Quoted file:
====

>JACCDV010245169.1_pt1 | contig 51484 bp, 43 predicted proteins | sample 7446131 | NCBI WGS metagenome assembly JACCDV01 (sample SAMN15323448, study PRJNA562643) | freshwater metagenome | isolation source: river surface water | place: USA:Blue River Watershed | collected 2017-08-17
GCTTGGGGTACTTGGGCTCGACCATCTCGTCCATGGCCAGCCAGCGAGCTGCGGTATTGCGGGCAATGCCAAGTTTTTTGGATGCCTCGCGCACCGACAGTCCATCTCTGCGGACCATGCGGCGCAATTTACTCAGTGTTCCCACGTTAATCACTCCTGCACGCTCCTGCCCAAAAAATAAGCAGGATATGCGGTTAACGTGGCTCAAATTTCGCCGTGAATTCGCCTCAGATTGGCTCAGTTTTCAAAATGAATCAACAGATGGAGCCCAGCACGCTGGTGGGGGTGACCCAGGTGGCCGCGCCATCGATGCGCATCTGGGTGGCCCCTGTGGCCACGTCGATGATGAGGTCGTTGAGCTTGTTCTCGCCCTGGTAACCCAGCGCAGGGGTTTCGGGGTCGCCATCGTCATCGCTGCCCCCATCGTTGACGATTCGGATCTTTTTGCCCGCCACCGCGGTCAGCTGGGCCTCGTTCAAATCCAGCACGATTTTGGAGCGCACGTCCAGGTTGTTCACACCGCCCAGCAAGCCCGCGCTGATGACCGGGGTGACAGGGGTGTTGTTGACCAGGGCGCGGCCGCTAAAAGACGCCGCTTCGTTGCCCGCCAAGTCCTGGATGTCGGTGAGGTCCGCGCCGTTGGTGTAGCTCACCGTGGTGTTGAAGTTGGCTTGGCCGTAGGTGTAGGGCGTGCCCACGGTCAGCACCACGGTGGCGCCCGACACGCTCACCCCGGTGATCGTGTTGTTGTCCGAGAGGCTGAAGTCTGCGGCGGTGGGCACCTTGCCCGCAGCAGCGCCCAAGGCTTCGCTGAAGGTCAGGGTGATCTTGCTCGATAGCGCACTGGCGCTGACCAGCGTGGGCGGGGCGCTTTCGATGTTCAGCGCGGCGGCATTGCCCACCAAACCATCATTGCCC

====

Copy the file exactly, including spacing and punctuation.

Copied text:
>JACCDV010245169.1_pt1 | contig 51484 bp, 43 predicted proteins | sample 7446131 | NCBI WGS metagenome assembly JACCDV01 (sample SAMN15323448, study PRJNA562643) | freshwater metagenome | isolation source: river surface water | place: USA:Blue River Watershed | collected 2017-08-17
GCTTGGGGTACTTGGGCTCGACCATCTCGTCCATGGCCAGCCAGCGAGCTGCGGTATTGCGGGCAATGCCAAGTTTTTTGGATGCCTCGCGCACCGACAGTCCATCTCTGCGGACCATGCGGCGCAATTTACTCAGTGTTCCCACGTTAATCACTCCTGCACGCTCCTGCCCAAAAAATAAGCAGGATATGCGGTTAACGTGGCTCAAATTTCGCCGTGAATTCGCCTCAGATTGGCTCAGTTTTCAAAATGAATCAACAGATGGAGCCCAGCACGCTGGTGGGGGTGACCCAGGTGGCCGCGCCATCGATGCGCATCTGGGTGGCCCCTGTGGCCACGTCGATGATGAGGTCGTTGAGCTTGTTCTCGCCCTGGTAACCCAGCGCAGGGGTTTCGGGGTCGCCATCGTCATCGCTGCCCCCATCGTTGACGATTCGGATCTTTTTGCCCGCCACCGCGGTCAGCTGGGCCTCGTTCAAATCCAGCACGATTTTGGAGCGCACGTCCAGGTTGTTCACACCGCCCAGCAAGCCCGCGCTGATGACCGGGGTGACAGGGGTGTTGTTGACCAGGGCGCGGCCGCTAAAAGACGCCGCTTCGTTGCCCGCCAAGTCCTGGATGTCGGTGAGGTCCGCGCCGTTGGTGTAGCTCACCGTGGTGTTGAAGTTGGCTTGGCCGTAGGTGTAGGGCGTGCCCACGGTCAGCACCACGGTGGCGCCCGACACGCTCACCCCGGTGATCGTGTTGTTGTCCGAGAGGCTGAAGTCTGCGGCGGTGGGCACCTTGCCCGCAGCAGCGCCCAAGGCTTCGCTGAAGGTCAGGGTGATCTTGCTCGATAGCGCACTGGCGCTGACCAGCGTGGGCGGGGCGCTTTCGATGTTCAGCGCGGCGGCATTGCCCACCAAACCATCATTGCCC